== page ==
Network Appliance to Ship Sub-$10K Caching Hardware

  • Written By: R. Krause
  • Published: June 6 2000

Network Appliance to Ship Sub-$10K Caching Hardware
R. Krause - June 6, 2000

Event Summary

May 01, 2000 [Network Appliance et al.]

Network Appliance announced it will start shipping its first Internet caching device priced below $10,000. The company expects to start shipping them later this month.

Network Appliance's new system, the rack-mountable NetCache C1100, is due to ship in the U.S., Europe and Asia by the end of May, priced from $5,950.

The lower price and smaller size should encourage businesses to deploy caching appliances more broadly within their organizations, company spokesman Adam Trunkey said. For example, a large investment bank could deploy C1100s at overseas branch offices to distribute analyst reports more efficiently.

The box is also suitable for ISP point-of-presence (POP) deployment and supports Internet protocols including HTTP, FTP, and NNTP, as well as the three leading streaming media formats, the company said. The NetCache C1100 also supports caching and content delivery protocols such as Web Cache Control Protocol (WCCP), Network Element Control Protocol (NECP), and the Internet Content Adaptation Protocol (ICAP).

The system ships with one 9G-byte hard drive, 256M bytes of SDRAM, dual 10/100Mb Ethernet ports, and supports multiple T1 connections for HTTP caching and multiple T3 connections for streaming media.

Market Impact

Until this point, in addition to its leadership in the NAS and caching markets, NetApp has been known for its higher prices. This announcement is an attempt to garner market share in the lower price ranges as well. This is a mixed blessing for potential customers.

The C1100 is a high performance caching device (as tested by "IRCache", a group of University of California/San Diego employees, whose "Bake-Offs" are considered the primary tests in the caching industry). The IRCache "Second Bake-Off" showed that the NetApp appliance performed the best in terms of Hit Response Time, and near the top for Time to First Miss (TTFM) and Time to First Hit (TTFH). TTFM and TTFH are indicators of how fast a caching appliance can recover from a shutdown, power hit, or similar major system problem. [Note: the unit tested by IRCache was not labeled as the C1100, because Network Appliance had not yet named the tested product. However, it is clear that it was the C1100.]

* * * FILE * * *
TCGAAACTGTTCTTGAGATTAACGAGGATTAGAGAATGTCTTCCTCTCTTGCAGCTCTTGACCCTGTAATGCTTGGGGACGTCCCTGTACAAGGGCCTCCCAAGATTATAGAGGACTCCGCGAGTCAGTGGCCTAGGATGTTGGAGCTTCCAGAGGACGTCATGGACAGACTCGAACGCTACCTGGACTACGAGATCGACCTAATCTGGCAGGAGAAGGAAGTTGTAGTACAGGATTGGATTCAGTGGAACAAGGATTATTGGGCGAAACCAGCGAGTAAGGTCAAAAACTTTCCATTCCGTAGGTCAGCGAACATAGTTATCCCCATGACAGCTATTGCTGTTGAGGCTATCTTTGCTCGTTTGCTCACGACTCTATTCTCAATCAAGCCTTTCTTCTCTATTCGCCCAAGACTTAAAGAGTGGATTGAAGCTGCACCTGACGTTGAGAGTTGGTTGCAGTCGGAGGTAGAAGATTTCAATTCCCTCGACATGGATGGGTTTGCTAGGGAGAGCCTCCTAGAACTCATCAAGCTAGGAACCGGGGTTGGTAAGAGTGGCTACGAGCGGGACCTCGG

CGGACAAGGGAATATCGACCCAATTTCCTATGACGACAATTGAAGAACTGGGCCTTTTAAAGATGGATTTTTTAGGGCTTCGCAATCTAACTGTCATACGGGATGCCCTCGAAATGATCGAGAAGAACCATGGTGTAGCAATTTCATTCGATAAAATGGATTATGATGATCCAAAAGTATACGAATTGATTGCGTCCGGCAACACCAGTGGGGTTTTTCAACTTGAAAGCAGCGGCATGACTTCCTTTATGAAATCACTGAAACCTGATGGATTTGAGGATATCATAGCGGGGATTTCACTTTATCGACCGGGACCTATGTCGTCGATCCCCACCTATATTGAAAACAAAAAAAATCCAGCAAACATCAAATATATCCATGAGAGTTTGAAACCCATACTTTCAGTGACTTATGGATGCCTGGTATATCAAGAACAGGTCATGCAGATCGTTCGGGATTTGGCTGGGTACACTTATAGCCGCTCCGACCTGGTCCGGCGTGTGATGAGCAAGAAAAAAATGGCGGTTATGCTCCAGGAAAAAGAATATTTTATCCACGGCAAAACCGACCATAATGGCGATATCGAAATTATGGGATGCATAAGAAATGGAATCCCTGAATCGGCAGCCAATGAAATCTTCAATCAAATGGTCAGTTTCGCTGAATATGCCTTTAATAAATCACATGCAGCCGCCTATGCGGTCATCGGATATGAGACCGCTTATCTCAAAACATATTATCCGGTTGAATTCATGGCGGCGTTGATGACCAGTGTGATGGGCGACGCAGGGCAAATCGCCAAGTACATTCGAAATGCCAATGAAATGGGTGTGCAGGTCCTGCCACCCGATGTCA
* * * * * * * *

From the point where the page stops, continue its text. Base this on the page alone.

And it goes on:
However, this performance comes at a price. Out of the twenty products being tested by IRCache, the NetApp unit finished no higher than fifteenth in price/performance. The metric used by IRCache is "$1,000 Can Buy", and covers requests/sec and hits/sec, and NetApp's results among the worst in sub-$7000 price range. We question the value of providing superior performance in a low-price unit, if the price/performance metrics come out poorly. We believe that the lower-price market is concerned more about value and less about high performance (although neither should be sacrificed for the other).

User Recommendations

Smaller users who need top caching performance but don't necessarily care about "bang for the buck" should consider the C1100. Network Appliance is a strong vendor, and customers should be reasonably satisfied with the product, once they understand the caveats. Potential customers might also ask Network Appliance for current, validated test scores, in the event that the IRCache figures have been surpassed significantly.

Users who can live with slightly lower performance, but want significantly more for their money, should consider the alternative offerings. Dell's 130-B (which was tested at the same time as NetApp's unit) turned in significantly higher price/performance than the (presumed) C1100, with lower (but not significantly lower) performance - but the 130 is no longer sold by Dell. It has been replaced by the PowerApp.cache series, and no performance figures are available yet. Customers should ask, as with Network Appliance, for validated test/performance figures before committing to a purchase.

In a similar vein, IBM's Netfinity 3500 M10 showed better price/performance with only slightly lower absolute performance - but it too has been replaced. We suggest reviewing the Netfinity 4000R - different form factor from the 3500 M10, but geared toward Web caching and infrastructure. As with the others, seek out validated performance figures.

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